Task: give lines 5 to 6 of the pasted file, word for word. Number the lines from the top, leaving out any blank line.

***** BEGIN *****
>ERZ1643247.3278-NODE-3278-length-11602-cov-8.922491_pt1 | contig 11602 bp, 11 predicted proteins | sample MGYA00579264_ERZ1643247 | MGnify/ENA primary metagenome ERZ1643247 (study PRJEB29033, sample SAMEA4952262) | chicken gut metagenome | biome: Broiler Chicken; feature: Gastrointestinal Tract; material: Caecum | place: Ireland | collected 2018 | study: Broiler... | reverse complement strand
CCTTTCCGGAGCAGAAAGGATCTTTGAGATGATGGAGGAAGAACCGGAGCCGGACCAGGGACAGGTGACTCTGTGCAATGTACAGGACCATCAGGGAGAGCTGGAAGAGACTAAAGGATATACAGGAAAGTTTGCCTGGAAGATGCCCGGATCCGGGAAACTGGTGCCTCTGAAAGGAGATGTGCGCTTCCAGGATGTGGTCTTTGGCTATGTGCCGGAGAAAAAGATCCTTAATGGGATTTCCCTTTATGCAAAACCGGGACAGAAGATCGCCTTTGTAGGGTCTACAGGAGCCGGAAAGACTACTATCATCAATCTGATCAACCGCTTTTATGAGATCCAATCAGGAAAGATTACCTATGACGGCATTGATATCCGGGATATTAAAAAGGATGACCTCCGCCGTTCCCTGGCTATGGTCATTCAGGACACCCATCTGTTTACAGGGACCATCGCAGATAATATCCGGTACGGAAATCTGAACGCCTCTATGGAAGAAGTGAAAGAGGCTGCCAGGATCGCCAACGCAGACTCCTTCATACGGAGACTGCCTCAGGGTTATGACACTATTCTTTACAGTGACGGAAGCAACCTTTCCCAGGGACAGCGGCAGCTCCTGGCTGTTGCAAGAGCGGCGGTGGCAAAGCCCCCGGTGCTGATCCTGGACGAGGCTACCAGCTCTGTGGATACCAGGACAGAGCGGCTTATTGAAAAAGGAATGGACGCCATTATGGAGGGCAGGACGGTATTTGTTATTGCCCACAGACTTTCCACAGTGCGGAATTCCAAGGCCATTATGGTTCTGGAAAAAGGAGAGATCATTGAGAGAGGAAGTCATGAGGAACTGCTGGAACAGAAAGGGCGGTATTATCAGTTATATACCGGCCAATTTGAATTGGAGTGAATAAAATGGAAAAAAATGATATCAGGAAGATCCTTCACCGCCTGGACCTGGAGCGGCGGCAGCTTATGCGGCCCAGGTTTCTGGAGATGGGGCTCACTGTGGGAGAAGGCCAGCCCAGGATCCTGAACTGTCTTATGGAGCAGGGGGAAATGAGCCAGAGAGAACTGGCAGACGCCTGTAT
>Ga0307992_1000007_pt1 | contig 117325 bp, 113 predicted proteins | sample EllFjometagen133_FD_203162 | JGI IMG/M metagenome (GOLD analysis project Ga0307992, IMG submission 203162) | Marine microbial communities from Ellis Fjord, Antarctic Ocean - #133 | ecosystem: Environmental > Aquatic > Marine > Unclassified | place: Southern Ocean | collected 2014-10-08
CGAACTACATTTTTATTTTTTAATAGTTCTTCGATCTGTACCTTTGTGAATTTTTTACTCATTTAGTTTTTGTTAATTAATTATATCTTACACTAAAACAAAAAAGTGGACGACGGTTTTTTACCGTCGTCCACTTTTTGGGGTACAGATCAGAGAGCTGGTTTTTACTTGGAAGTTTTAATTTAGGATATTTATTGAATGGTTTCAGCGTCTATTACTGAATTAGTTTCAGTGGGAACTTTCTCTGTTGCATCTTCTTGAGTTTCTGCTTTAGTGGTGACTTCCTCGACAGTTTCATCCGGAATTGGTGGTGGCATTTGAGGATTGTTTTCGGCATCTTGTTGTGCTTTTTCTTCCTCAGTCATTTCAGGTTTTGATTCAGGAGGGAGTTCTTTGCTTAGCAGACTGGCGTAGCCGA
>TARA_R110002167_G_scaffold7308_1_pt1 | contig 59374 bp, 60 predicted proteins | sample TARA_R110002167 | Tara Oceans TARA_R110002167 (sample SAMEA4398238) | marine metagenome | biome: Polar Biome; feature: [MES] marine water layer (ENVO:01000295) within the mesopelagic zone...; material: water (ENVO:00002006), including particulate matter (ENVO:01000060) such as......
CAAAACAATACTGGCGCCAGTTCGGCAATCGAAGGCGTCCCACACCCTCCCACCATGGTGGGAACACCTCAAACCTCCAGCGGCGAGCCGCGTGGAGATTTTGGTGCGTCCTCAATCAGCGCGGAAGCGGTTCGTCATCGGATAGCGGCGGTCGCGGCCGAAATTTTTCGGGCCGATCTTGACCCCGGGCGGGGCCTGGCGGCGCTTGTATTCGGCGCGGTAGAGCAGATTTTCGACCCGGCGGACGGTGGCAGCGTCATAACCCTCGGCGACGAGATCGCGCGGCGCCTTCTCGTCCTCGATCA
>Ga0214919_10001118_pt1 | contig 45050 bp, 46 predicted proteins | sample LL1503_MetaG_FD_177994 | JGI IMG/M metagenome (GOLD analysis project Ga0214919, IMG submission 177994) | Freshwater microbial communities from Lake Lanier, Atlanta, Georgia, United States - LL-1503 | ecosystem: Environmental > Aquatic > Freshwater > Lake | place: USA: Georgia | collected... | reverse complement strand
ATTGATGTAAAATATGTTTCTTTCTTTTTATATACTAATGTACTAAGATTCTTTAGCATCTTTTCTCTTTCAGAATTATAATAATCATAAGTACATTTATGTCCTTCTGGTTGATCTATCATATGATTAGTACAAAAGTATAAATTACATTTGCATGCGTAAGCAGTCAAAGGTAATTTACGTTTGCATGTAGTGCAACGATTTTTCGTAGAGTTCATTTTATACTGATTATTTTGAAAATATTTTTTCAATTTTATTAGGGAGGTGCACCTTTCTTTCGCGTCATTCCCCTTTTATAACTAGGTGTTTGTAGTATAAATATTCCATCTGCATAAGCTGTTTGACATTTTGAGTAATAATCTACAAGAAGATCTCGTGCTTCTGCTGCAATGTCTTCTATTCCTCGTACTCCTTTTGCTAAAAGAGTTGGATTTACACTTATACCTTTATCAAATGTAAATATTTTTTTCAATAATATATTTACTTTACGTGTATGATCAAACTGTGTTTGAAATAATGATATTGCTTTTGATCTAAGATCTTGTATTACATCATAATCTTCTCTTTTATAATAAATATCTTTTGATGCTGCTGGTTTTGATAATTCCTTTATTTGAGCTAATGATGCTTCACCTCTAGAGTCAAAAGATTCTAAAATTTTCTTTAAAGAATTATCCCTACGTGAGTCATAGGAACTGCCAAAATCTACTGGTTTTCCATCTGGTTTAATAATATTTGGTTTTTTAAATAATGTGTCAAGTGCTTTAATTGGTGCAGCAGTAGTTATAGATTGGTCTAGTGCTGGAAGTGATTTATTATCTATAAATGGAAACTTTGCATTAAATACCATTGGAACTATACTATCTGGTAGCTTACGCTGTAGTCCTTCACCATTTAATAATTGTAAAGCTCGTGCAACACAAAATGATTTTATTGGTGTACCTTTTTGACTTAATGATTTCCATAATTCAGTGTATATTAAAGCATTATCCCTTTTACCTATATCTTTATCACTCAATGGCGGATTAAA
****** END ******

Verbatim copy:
>TARA_R110002167_G_scaffold7308_1_pt1 | contig 59374 bp, 60 predicted proteins | sample TARA_R110002167 | Tara Oceans TARA_R110002167 (sample SAMEA4398238) | marine metagenome | biome: Polar Biome; feature: [MES] marine water layer (ENVO:01000295) within the mesopelagic zone...; material: water (ENVO:00002006), including particulate matter (ENVO:01000060) such as......
CAAAACAATACTGGCGCCAGTTCGGCAATCGAAGGCGTCCCACACCCTCCCACCATGGTGGGAACACCTCAAACCTCCAGCGGCGAGCCGCGTGGAGATTTTGGTGCGTCCTCAATCAGCGCGGAAGCGGTTCGTCATCGGATAGCGGCGGTCGCGGCCGAAATTTTTCGGGCCGATCTTGACCCCGGGCGGGGCCTGGCGGCGCTTGTATTCGGCGCGGTAGAGCAGATTTTCGACCCGGCGGACGGTGGCAGCGTCATAACCCTCGGCGACGAGATCGCGCGGCGCCTTCTCGTCCTCGATCA